Jennifer Connelly is flying high these days on the big screen, both literally and figuratively. Starring opposite Tom Cruise in one of his signature roles, Connelly is the second lead in Top Gun: Maverick, a film which just shattered the Memorial Day box office record with a $160 million haul. The film also features an astonishing flying sequence in which Cruise takes Connelly up in what appears to be a World War II-era single-engine plane.
When we sat down with the Oscar winner last month, she told us that really was her up there in the clouds with Cruise at the controls (he also wanted to do barrel rolls, but it wasn’t to be). It was an extraordinary moment for Connelly, but not her first in a movie about pilots and their daredevil ways. Indeed, for audience members of a certain age, one of their first memories of Connelly may very well be her starring role in Disney’s cult classic, The Rocketeer.
Released in 1991 to positive reviews but low box office, The Rocketeer was a throwback to the type of pulp stories of the 1930s and ‘40s that predated the superhero genre as we know it. And it was an excuse for its filmmaking team, including director Joe Johnston and Connelly in the role of Jenny Blake, to dive into the Hollywood daydreams of yesteryear. Connelly even plays a tinseltown starlet who discovers her studio’s output of glossy ‘30s swashbucklers hides an underworld filled with Nazi spies, gangsters, and a coveted rocket that flyboy Cliff Secord (Billy Campbell) happens to stumble onto… turning him into the Rocketeer.
Underappreciated in its time, The Rocketeer has grown into a generational touchstone for those who grew up with it, thanks in large part to a rousing score by James Horner and its winning cast, including Connelly channeling her inner-Olivia de Havilland. Which is perhaps why Disney is eager to revisit the property with an upcoming Disney+ legacy sequel. Announced last year to be both a “reboot” and “sequel” to the original movie, The Return of the Rocketeer is in development for the streaming service with Selma star David Oyelowo attached to produce and possibly star in the movie from a script by Edward Ricourt (Now You See Me). So when we sat down with Connelly to discuss Top Gun, we couldn’t help but bring up one of our childhood favorites and see what her thoughts were on the impending sequel.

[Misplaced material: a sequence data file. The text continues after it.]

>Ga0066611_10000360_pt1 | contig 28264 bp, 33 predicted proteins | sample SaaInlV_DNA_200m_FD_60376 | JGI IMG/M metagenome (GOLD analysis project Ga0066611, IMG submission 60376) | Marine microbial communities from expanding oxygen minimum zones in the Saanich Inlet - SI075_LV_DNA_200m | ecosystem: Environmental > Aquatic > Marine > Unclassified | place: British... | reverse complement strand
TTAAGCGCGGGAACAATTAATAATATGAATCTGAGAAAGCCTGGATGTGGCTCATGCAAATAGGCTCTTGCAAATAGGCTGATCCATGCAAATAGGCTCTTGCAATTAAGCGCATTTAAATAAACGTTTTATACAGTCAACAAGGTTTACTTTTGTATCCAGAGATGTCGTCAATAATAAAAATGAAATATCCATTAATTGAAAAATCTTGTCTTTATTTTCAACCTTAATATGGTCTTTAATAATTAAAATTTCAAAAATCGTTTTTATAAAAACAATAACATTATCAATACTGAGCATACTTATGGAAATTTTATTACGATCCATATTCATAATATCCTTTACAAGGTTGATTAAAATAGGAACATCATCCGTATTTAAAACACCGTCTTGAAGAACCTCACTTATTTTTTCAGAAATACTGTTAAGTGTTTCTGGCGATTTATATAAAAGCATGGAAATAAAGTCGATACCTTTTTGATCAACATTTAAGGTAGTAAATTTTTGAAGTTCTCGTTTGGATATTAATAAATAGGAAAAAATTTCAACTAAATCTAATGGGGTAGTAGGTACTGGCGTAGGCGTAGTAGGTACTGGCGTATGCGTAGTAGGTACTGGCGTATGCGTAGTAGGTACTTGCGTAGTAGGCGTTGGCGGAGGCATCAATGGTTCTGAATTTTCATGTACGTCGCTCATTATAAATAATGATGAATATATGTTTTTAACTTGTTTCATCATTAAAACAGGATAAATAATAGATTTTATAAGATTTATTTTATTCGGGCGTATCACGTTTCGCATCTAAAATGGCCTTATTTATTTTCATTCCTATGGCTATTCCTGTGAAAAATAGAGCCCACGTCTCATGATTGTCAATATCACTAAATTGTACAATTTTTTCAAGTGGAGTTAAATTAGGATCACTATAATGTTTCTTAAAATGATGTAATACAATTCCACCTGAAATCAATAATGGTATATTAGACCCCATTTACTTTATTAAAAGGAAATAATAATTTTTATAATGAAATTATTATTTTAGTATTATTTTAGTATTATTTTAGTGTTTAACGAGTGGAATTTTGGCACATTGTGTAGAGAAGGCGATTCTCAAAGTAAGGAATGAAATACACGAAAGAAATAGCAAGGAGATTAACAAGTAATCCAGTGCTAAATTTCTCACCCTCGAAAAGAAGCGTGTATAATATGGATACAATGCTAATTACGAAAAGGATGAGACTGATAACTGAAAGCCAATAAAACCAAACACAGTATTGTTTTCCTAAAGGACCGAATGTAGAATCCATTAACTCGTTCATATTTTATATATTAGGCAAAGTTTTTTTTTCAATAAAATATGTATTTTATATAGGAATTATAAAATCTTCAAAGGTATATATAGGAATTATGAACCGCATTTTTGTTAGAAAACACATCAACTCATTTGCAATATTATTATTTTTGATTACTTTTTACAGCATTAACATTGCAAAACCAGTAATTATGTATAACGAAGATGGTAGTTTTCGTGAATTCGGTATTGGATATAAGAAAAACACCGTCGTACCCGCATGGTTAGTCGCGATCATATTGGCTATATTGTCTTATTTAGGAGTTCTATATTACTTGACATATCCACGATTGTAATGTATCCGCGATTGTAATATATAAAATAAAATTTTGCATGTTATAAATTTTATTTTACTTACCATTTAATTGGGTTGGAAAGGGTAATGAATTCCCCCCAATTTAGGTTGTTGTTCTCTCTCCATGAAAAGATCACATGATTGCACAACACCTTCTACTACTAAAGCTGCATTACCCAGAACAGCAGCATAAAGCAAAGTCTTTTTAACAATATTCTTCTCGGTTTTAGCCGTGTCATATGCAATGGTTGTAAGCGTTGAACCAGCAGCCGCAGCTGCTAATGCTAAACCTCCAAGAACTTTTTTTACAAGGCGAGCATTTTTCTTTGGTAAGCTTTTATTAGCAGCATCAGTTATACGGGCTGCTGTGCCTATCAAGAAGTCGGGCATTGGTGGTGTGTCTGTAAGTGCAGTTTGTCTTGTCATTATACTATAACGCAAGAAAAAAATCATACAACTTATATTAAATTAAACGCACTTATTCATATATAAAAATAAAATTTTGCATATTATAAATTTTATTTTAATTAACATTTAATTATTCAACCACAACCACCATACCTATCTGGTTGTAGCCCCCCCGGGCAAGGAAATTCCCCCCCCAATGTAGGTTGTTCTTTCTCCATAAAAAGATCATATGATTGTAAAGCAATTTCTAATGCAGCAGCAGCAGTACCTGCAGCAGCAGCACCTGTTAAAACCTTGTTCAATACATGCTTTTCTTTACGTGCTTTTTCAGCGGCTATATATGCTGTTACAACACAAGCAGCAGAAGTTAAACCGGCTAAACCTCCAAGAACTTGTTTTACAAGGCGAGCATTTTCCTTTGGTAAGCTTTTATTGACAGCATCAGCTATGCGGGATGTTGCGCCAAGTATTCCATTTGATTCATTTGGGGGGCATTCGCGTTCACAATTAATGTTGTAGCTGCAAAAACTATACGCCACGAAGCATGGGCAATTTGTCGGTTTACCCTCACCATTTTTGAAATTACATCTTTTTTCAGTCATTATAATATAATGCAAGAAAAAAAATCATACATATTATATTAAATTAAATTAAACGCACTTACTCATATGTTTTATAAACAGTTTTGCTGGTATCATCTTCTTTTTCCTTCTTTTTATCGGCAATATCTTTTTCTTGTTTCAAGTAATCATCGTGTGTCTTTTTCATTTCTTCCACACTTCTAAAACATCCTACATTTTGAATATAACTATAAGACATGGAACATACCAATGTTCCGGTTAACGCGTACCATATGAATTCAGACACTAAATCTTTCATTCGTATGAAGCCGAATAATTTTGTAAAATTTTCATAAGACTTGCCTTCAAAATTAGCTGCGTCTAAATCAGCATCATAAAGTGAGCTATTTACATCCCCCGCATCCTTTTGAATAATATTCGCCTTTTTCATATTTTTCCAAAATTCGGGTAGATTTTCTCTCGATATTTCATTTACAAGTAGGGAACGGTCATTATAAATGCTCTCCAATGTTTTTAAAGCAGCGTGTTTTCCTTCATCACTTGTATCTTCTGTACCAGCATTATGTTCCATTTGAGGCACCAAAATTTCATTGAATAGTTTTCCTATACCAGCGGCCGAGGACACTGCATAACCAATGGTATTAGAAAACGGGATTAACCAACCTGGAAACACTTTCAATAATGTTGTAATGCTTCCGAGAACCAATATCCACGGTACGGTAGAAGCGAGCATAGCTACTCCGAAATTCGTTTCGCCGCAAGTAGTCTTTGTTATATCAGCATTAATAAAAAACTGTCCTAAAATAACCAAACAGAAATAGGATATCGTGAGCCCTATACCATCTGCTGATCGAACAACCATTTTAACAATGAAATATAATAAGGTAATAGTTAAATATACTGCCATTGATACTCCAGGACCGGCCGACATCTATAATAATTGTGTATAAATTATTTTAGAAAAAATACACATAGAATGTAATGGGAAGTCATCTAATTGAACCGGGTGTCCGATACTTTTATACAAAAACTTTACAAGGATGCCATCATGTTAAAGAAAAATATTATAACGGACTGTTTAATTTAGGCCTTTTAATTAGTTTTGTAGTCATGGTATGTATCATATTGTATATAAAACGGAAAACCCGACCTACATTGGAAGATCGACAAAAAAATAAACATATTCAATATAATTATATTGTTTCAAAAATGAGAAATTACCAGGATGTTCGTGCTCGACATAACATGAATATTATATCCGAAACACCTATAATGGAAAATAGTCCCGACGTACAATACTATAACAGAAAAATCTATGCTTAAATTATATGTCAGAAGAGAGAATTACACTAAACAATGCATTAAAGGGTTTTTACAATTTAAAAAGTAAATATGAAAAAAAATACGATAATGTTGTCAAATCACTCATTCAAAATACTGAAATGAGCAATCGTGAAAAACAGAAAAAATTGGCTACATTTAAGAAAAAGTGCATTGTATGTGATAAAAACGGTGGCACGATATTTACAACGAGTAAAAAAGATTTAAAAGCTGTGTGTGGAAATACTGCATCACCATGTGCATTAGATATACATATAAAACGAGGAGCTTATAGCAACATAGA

“This is complete news to me, to be honest with you,” Connelly says with a genuine laugh. “I had a great time making that movie. It was really fun, and it was such a big scale movie. We had amazing sets, we had amazing actors. I had a great time.”
When asked if she’d be interested in possibly appearing in the legacy sequel, Connelly adds, “I think it depends. The beauty of [Maverick] is they had such a great story for it. Of course one doesn’t want to do a sequel just for the sake of doing a sequel, but if there’s an amazing story and the characters are really interesting, then that gives us a reason to revisit.”
With Oyelowo producing a story that will almost certainly center on a new Rocketeer, the sequel will be quite different from what screenwriters Danny Bilson and Paul De Meo originally had in mind. The pair of scribes, who adapted 1991’s The Rocketeer from Dave Stevens’ comic book series of the same name, originally had in mind an adaptation of another storyline from The Rocketeer comics: “Cliff’s New York Adventure.” And as they told Den of Geek last year, the original plan for The Rocketeer II would’ve seen Campbell’s Cliff follow Connelly’s Jenny to New York City where she is pursuing acting opportunities. Cliff, meanwhile, ultimately teams up with a pulp hero who would be The Shadow in all but name.
That obviously never happened, and The Return of the Rocketeer will take a different direction. However, things still worked out for Connelly who went on to star in other cult classics such as Dark City (1998) and Requiem for a Dream (2000), before eventually winning an Oscar for A Beautiful Mind (2001).
Top Gun: Maverick is in theaters now.